I was also looking to buy stocks such as ARA at around $0.80 but the price never came down that. I told myself to be patient as that’s a valuable trait of a value investor. It’s no point buying an overvalued asset. I will just wait for the another major correction/crisis or if this current Europe crisis gets worst, I will look into buying some stocks again. On average, a crisis usually happens once every 5 years. Meanwhile, I will just save up and sock up on cash. The patient one with cash can make a huge killing when the right time comes.
In summary, I have learnt not to time the market as it’s futile and to hold on to my holdings if they are still undervalued. I can average down with the cash I have and collect dividends meanwhile. My investing style is still evolving as I’m still learning from what Mr Market presents everyday. Experience is the best teacher as there’s only so much you can learn from reading books.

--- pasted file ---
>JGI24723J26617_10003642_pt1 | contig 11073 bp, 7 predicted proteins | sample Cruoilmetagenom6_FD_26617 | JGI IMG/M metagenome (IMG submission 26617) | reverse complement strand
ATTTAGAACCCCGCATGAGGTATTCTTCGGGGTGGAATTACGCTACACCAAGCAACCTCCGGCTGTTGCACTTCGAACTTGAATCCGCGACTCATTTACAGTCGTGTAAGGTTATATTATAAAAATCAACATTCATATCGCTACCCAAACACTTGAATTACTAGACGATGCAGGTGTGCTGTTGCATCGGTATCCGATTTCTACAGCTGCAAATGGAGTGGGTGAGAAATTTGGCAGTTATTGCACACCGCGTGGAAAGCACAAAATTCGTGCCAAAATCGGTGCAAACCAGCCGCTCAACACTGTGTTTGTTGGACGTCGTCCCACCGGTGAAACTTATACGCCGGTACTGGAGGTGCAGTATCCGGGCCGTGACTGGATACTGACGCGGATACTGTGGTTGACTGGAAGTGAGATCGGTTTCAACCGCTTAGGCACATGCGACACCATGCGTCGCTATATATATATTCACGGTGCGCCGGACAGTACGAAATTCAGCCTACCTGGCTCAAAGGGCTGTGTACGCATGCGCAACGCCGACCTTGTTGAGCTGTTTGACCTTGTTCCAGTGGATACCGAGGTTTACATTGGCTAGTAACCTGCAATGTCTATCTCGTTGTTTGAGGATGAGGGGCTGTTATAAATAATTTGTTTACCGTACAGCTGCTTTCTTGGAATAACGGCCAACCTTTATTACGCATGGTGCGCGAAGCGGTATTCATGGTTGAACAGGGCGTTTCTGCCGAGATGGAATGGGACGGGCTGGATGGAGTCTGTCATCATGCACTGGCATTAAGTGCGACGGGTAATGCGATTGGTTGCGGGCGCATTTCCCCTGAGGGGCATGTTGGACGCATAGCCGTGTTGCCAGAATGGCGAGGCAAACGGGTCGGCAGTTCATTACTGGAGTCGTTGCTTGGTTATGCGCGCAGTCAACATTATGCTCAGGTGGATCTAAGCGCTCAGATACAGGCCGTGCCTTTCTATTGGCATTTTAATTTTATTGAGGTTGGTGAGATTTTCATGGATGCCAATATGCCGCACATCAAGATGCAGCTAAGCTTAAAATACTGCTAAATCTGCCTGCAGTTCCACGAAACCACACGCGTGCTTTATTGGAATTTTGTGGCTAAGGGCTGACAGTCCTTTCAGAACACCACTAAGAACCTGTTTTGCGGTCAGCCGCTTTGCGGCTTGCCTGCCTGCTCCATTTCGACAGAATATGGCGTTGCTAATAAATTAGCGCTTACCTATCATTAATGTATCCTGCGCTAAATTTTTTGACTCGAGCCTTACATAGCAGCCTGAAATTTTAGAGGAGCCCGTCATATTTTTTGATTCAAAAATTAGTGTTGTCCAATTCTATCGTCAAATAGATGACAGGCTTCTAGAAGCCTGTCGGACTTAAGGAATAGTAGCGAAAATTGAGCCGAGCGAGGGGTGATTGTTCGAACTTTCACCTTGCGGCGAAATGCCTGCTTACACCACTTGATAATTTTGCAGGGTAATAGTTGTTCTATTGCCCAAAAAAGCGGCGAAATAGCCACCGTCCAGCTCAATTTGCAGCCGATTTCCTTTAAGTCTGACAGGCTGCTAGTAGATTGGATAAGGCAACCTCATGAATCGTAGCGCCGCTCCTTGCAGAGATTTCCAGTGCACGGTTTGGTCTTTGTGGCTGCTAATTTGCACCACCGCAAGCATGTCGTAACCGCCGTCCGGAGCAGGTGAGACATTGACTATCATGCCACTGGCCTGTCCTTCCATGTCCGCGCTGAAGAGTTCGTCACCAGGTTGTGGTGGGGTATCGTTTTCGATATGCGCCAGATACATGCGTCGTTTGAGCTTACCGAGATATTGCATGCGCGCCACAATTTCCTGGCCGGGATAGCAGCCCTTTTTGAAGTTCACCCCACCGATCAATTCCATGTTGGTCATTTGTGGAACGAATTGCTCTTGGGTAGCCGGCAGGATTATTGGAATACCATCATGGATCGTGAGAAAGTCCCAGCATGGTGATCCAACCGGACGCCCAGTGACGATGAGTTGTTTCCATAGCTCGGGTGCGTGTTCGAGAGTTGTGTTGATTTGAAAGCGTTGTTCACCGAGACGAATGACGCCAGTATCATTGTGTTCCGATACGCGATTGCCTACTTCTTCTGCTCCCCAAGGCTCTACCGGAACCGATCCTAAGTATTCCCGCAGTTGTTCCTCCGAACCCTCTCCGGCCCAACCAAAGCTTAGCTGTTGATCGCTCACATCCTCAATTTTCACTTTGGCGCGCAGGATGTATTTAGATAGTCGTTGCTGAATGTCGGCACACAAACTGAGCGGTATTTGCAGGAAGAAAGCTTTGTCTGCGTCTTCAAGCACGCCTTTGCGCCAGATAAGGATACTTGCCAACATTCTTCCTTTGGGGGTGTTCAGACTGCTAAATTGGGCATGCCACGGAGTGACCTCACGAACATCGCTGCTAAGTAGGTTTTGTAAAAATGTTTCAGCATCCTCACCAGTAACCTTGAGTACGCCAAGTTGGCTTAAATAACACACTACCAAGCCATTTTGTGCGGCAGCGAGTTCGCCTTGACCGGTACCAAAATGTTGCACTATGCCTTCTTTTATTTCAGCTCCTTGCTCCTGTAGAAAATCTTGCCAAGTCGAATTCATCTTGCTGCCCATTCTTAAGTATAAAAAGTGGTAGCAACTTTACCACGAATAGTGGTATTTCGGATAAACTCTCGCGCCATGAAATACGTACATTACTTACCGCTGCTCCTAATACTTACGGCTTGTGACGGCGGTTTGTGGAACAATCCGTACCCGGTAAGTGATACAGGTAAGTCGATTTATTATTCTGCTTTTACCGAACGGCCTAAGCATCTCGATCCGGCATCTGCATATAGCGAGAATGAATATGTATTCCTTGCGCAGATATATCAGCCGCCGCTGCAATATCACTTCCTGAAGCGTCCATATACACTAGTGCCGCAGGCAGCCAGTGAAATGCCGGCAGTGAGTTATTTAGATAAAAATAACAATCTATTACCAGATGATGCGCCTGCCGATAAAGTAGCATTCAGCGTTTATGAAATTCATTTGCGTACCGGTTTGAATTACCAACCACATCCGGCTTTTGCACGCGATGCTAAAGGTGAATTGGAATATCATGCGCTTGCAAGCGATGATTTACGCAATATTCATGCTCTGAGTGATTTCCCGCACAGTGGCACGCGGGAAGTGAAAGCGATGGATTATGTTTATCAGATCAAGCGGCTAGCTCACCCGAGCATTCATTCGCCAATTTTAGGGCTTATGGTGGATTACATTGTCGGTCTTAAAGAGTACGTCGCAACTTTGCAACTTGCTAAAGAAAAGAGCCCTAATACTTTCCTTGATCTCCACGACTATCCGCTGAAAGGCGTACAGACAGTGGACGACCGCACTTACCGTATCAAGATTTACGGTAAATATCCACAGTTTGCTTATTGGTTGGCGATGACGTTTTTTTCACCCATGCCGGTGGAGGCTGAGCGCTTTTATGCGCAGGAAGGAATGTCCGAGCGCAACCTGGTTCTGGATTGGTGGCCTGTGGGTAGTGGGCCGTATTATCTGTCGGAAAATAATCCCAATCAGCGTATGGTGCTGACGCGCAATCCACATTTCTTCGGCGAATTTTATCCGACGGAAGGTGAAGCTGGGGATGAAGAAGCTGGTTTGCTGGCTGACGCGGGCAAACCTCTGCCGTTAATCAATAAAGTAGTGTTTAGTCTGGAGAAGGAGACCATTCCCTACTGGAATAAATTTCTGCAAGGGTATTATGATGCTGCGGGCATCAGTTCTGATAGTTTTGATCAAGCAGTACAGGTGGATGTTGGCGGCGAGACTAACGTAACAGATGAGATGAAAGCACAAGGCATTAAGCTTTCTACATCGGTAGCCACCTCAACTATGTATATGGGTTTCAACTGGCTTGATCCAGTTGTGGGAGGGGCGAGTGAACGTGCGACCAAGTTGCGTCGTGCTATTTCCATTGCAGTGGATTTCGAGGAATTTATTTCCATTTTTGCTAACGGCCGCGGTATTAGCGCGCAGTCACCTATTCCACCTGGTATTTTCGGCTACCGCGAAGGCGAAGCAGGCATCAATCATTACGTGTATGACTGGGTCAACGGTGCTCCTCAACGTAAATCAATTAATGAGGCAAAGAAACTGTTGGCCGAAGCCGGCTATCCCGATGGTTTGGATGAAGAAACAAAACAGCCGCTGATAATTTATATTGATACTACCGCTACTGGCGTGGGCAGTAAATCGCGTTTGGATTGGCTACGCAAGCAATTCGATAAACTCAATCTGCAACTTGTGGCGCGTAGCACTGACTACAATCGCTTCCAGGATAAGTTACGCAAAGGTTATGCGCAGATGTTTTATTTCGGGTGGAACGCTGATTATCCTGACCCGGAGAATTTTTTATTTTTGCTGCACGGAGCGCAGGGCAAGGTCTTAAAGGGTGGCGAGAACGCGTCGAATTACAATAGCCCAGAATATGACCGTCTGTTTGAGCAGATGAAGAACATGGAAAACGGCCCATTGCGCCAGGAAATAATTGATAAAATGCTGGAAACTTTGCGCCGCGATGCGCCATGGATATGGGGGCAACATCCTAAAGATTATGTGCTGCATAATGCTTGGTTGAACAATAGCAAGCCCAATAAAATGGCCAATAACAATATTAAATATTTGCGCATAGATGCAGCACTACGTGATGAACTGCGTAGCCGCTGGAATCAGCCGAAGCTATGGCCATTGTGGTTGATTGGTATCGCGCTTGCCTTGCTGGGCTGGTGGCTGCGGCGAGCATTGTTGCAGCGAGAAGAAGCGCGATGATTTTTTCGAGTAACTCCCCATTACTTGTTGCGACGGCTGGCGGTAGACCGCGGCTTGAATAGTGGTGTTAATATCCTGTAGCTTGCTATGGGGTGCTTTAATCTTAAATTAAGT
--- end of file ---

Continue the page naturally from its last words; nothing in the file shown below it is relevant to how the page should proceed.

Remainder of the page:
The market has been volatile for since 1st August 2011 mainly due to the economic problems in Europe and US. STI has hit the 52-week low on Monday, 26th September after closing at 2654 points. The problems in Europe would take time to solve and the volatility may continue for some time.
It’s the first time since I started investing in June 2009 that I’m seeing so much fear and uncertainty in the market. What is my position currently? I have sold off some overvalued stocks like Super (sold in June) and sold off silver (in August) and cut loss on Hock Lian Seng (in Sept). I have also reduced my positions in First REIT and Starhill Global REIT. I’m holding onto certain positions like Kingsmen, Vicom and STI ETF as I believe they are still undervalued. The P/E ratio of the STI market is around 8 and I’ll holding on to it even though STI is on a downtrend.
I don’t want to liquidate all my positions and buy-back later with the use of technical analysis. There are two reasons for this.